The ACSSC screens various captivity related documentaries such as: The Cove, A Fall From Freedom, Blackfish, Keiko: an untold story, etc.  Additionally, student members hand out informative pamphlets regarding the issues that arise from cetaceans kept in captivity. Community engagement and group events are intended to encourage and facilitate in depth discussions and action on this complex issue.

Marine Plastic & Debris

ACSSC-UH Manoa students

ACSSC-UH Manoa students

The focus behind this campaign is community education and remaining informed and taking action to encourage responsible ocean policy. This campaign has 3 aspects.

1.  Water System Health. Marine plastics and debris is relevant to citizens across the country, and is not a problem only for those that live by the coasts. Those near a coast can participate in beach clean ups while our landlocked student groups engage in water quality testing and river clean ups.

ACSSC-IU officers were trained by the Department of Natural Resources to lead a basic testing of biological, physical, and chemical components of water systems. The data is then put into a state wide data base that assesses the health of the water systems. This campaign aims to use action to demonstrate the unity between rivers, streams, and creeks to the global marine environment. Regardless of location, a community’s treatment of local watersheds can impact the ocean. Often marine debris comes from inland and eventually leads to the oceans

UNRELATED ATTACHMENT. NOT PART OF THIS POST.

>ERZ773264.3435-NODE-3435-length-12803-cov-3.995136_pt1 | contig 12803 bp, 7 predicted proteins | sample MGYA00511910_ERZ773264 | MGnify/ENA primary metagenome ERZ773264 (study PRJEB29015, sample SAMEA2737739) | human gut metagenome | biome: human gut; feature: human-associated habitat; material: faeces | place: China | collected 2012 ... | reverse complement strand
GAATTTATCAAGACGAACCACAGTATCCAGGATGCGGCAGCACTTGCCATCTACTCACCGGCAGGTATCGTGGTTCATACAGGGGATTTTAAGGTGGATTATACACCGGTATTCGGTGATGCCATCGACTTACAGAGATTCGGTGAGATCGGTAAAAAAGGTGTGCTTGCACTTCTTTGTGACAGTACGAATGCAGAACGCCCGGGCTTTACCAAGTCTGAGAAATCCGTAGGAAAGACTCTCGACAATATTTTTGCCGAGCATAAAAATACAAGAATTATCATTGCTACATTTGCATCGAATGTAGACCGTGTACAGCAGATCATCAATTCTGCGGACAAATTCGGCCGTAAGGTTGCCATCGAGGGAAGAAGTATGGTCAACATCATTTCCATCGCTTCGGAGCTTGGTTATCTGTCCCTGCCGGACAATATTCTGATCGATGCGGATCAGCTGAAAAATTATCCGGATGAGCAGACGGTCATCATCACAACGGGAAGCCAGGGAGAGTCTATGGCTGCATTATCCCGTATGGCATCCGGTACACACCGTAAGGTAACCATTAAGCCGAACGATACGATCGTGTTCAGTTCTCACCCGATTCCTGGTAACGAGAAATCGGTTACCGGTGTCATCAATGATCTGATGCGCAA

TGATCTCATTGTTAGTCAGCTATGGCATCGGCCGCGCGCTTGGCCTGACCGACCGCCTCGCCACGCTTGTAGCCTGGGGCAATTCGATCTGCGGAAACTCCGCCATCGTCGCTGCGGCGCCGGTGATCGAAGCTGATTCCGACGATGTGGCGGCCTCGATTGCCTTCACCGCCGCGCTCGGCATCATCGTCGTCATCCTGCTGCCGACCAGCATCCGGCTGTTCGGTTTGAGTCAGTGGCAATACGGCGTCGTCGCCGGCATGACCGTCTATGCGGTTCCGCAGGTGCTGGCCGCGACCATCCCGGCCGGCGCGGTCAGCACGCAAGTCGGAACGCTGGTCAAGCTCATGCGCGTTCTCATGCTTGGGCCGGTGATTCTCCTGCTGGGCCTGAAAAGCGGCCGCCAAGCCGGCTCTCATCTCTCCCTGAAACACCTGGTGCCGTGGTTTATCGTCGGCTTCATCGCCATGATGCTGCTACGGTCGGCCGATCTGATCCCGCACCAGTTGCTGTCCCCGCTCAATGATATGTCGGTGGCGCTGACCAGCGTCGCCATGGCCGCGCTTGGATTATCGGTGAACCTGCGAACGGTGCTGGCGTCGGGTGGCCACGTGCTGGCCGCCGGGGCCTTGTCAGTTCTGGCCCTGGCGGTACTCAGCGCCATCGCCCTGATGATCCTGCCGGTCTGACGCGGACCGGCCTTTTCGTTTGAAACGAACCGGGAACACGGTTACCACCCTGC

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2. Community education. Dedicated ACSSC members discuss the various implications that marine pollution has upon the ecology of the marine environment in addition to the welfare of its inhabitants. ACSSC groups hand out science and fact based pamphlets in their community. Additionally, student groups aim to provide creative tips and solutions to encouraging their community to rely less upon harmful plastics.

3. Participating in activism is crucial to all of our campaigns to foster real change. The ACSSC supports its members in their participation in non violent demonstrations and lobbying.

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ACSSC-IU members traveled to Washington D.C. to attend the 2011 Keystone XL Pipeline protest with an estimated 10,000 protesters.

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ACSSC-IU members represented the ACSSC and traveled to our nation’s capitol one more. This time they attended the Blue Vision Summit and lobbied on Capitol Hill with Indiana reps to encourage they support current legislation regarding sustainable seafood, safe seafood, marine protected areas, and national ocean policy. 

Posted August 30, 2013 by acsscnational